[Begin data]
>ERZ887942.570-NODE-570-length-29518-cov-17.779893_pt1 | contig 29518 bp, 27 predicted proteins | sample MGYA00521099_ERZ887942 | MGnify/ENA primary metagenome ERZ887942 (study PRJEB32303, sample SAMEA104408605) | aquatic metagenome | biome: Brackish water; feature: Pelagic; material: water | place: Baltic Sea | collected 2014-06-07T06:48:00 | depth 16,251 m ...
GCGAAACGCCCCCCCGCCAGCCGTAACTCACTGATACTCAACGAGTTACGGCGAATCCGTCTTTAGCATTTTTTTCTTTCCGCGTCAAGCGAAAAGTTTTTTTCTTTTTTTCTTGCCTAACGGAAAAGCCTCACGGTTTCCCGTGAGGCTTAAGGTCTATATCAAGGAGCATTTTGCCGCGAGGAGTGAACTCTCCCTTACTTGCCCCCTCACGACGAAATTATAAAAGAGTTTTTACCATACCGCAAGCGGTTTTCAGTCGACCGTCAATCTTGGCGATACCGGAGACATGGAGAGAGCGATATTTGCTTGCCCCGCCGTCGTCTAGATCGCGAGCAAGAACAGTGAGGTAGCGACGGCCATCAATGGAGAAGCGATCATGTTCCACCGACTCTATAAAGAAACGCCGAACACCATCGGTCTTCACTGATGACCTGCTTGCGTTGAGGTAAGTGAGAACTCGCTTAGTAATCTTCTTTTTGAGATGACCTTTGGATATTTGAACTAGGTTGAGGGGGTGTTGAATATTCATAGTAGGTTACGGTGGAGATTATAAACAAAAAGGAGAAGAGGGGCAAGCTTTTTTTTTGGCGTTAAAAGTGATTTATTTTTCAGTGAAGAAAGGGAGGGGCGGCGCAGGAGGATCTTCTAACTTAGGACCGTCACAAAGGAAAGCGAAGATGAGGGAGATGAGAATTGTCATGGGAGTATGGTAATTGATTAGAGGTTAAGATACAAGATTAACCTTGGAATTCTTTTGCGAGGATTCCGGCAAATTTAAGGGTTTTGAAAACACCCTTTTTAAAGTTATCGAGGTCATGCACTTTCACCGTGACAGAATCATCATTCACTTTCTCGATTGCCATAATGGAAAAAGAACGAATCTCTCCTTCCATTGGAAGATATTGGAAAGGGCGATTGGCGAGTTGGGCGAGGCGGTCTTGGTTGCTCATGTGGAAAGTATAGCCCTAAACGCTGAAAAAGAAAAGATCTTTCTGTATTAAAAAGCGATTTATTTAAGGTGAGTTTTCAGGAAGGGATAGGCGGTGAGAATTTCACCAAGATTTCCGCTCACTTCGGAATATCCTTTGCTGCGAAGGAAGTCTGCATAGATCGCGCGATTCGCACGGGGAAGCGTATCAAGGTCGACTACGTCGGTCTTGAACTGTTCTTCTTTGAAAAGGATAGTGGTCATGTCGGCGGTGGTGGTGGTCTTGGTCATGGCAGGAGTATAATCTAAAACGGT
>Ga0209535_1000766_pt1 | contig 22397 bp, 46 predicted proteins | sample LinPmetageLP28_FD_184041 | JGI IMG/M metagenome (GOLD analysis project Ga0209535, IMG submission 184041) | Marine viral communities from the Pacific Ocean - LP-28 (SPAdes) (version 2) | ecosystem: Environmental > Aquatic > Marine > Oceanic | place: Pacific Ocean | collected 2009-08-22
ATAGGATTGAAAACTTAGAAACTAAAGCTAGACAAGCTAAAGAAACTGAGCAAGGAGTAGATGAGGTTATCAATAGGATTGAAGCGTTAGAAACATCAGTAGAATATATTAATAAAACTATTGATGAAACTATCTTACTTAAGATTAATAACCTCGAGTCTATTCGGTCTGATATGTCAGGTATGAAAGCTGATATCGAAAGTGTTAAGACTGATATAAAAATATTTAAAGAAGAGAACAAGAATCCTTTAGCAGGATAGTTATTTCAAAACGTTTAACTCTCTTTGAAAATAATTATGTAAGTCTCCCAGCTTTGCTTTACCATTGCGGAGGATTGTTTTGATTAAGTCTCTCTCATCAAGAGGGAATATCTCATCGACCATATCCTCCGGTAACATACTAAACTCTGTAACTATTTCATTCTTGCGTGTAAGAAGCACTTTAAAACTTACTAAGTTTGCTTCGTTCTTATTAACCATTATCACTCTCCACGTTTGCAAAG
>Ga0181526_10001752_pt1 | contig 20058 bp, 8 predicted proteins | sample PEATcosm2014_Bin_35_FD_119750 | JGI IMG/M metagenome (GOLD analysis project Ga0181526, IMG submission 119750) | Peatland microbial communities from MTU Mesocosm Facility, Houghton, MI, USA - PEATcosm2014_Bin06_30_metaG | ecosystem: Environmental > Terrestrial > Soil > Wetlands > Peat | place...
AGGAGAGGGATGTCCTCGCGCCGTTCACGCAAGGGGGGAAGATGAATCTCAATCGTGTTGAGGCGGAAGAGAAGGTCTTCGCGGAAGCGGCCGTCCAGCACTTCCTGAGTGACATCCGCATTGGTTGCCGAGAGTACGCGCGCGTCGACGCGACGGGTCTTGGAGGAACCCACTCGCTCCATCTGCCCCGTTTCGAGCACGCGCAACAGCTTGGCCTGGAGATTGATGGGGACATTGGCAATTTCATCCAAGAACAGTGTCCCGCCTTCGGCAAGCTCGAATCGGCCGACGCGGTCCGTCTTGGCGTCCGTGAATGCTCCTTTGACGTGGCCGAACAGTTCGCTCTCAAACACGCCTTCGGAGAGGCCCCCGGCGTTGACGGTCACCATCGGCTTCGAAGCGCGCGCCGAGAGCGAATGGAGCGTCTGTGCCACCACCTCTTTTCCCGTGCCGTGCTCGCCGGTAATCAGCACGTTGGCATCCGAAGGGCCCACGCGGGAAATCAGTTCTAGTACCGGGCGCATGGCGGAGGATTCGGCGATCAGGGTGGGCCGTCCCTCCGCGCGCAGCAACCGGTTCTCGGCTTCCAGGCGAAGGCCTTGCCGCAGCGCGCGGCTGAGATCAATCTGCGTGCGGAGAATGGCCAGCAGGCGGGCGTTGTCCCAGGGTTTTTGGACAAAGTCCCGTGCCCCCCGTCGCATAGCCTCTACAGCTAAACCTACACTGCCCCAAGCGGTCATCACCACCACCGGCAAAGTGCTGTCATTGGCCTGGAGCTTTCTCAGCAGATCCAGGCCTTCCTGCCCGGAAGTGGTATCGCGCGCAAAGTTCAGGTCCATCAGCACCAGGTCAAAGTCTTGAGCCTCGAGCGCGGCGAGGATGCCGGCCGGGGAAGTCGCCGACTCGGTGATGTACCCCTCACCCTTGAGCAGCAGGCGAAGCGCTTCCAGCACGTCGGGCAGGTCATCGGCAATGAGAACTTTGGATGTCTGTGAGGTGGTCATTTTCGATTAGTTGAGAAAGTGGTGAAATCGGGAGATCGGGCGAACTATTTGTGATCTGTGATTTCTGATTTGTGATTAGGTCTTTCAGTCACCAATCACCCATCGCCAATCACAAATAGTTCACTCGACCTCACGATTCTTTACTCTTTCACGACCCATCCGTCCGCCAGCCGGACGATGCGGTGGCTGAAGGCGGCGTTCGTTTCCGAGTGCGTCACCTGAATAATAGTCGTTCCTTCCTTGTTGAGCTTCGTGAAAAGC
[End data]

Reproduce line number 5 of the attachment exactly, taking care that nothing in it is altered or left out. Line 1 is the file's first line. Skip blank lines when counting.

>Ga0181526_10001752_pt1 | contig 20058 bp, 8 predicted proteins | sample PEATcosm2014_Bin_35_FD_119750 | JGI IMG/M metagenome (GOLD analysis project Ga0181526, IMG submission 119750) | Peatland microbial communities from MTU Mesocosm Facility, Houghton, MI, USA - PEATcosm2014_Bin06_30_metaG | ecosystem: Environmental > Terrestrial > Soil > Wetlands > Peat | place...